House hunting is stressful. Actually, the stressful part is waiting to hear back if your offer was accepted or rejected. I am not good at waiting. I am especially not good at accepting rejection.
The first time we put an offer in on a house, I retained my sanity and handled the anticipation and ensuing rejection with aplomb. I hadn’t fully committed to the house-hunting madness so wasn’t emotionally vested. Plus the house was just ok. Probably a good investment but small with an odd layout. Despite this lackluster review of the property, a bidding war broke out, and the seller accepted an offer that was roughly $30,000 over asking, included something like a 40% down payment, and waived the inspection. Who are these buyers?? Here I am toiling away at what I consider a decent job and yet Michael and I can barely afford an FHA loan with 3% down. Living in California makes me feel like a peasant. Actually, living in California makes me a bonafide peasant in comparison to these 40% down folks. But this is the place I chose to call home (actually Michael chose it so I will conveniently shift the blame to him) so I will embrace my pauper status.
The second time we put an offer in on a house, I inhaled three Ralph’s donuts in thirty seconds out of sweat-inducing anxiety, setting an Olympic world record for gluttony. This was the house that Michael and I fell for hard. It was beautiful on the outside, pristinely-maintained on the inside, and had good bones. A two-story, four-bedroom, and two-bathroom property just down the street from our rental. You could tell the owner had pride of ownership and invested in the upkeep of the house. Another bidding war broke out. Our offer, $10,000 over asking, wasn’t even considered as an offer $25,000 over asking with 30% down took the cake. We were crestfallen. A month or so after our offer was rejected, a landlord with a crossbow and Molotov cocktails barricaded himself in the house across the street from our dream home. A police barricade was set up, in effect shutting down the street for six hours. Sharpshooters, a bomb squad, and news vans arrived on the scene while a helicopter circled above the fray. The story made the evening news (if you are curious, here you go: http://abc7.com/news/landlord-armed-with-crossbow-barricaded-inside-west-hills-home/890031/ ). And the only thought in my head during all this craziness was desperate hope that maybe because of this crossbow-wielding lunatic the buyers would become nervous for their safety and back out of the offer.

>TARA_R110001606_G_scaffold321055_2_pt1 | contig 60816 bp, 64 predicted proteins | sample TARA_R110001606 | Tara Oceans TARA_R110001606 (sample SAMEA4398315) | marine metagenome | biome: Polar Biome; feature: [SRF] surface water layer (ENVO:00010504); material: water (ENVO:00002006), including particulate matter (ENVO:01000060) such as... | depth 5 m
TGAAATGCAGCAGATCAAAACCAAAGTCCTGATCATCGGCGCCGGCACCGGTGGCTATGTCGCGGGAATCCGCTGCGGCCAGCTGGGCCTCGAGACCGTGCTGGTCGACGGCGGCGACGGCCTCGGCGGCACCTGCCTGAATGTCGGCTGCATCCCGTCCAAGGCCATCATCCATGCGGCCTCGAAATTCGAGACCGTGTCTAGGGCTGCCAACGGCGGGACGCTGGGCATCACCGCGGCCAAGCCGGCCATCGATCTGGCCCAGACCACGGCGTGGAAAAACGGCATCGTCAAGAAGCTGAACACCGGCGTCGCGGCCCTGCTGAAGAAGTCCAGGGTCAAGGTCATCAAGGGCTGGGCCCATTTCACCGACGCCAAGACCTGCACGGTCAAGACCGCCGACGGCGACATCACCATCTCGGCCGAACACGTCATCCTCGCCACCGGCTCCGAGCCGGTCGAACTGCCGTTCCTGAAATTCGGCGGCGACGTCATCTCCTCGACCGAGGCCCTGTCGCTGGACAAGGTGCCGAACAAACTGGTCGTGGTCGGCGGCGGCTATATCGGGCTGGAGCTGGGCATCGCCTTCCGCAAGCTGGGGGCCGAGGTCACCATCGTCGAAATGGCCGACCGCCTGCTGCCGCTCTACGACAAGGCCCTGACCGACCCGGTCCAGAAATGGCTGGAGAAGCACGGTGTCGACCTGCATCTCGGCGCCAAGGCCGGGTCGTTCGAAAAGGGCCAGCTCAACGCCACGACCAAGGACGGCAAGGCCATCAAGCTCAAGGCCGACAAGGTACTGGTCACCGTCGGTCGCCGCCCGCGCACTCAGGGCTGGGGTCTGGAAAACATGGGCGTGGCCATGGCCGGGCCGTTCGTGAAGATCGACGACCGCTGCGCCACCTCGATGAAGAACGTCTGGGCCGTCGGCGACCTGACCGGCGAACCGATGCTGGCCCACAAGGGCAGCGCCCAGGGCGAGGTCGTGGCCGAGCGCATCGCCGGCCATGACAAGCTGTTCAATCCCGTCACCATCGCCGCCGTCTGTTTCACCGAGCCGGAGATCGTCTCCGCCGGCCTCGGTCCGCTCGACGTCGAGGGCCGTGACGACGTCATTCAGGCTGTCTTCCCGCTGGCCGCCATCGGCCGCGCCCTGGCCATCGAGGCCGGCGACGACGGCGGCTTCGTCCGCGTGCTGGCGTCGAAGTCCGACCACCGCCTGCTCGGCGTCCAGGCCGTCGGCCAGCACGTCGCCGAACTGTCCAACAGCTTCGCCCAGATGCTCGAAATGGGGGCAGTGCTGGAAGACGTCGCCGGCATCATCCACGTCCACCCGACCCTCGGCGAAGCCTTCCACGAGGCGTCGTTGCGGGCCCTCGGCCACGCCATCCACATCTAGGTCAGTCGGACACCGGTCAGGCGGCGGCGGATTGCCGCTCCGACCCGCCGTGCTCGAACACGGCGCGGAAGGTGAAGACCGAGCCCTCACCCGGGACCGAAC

The third time we put an offer in on a house, I proceeded to chew off my gel manicure until the tips of my fingers were little bloody nubbins. It cannot be good to eat whatever chemical compounds are in that polish and I was so crazed I voluntarily ate plastic. That’s how deep in the house-hunting mania I resided. But third time is apparently the charm, because our offer was accepted and we opened escrow on my birthday. Happy Birthday to me! My offer anxiety morphed into escrow anxiety and that weekend, I indulged in some retail therapy to calm my nerves. Nothing like adding credit card debt to an elephant-sized mortgage. If Michael is reading this, just kidding honey, I don’t have any credit card debt!
On a quick tangent, how fabulous are the dressing room mirrors in TJ Maxx? They light up on the sides and really illuminate your face. I need to remind myself to bring tweezers the next time I come shopping here because while I thought I plucked my eyebrows nicely the day before, TJ Maxx dressing room mirrors would beg to differ.
Back to the house. Being a first-time homebuyer, I was introduced to all sorts of home inspections – the general home inspection, the sewer inspection, the termite inspection, and on and on and on. I applied the same rigor I had in college to studying these inspection reports. Meaning I procrastinated until the very last minute before needing to make a decision to dive in with highlighters, post-its, and bookmarks, scribbling annotations in the margins and circling paragraphs to refer back to.
Post my studies, I’m ready to herald you with a plethora of useless knowledge about the anatomical composition of two different kinds of termites, their mating habits, and colonization practices. You think you may have dry-wood termites in Pittsburgh, Dad? Nay, you most likely have subterranean ones. Terms such as dry-rot, clean-out, plumbing stacks, striker plates, and split-system HVACs are part of my vocabulary now and I like to liberally sprinkle them into conversations to demonstrate how much random information I have stored in my short-term memory.
And now that we’ve closed escrow and the house is ours, it’s on to turf wars and territorial acquisition.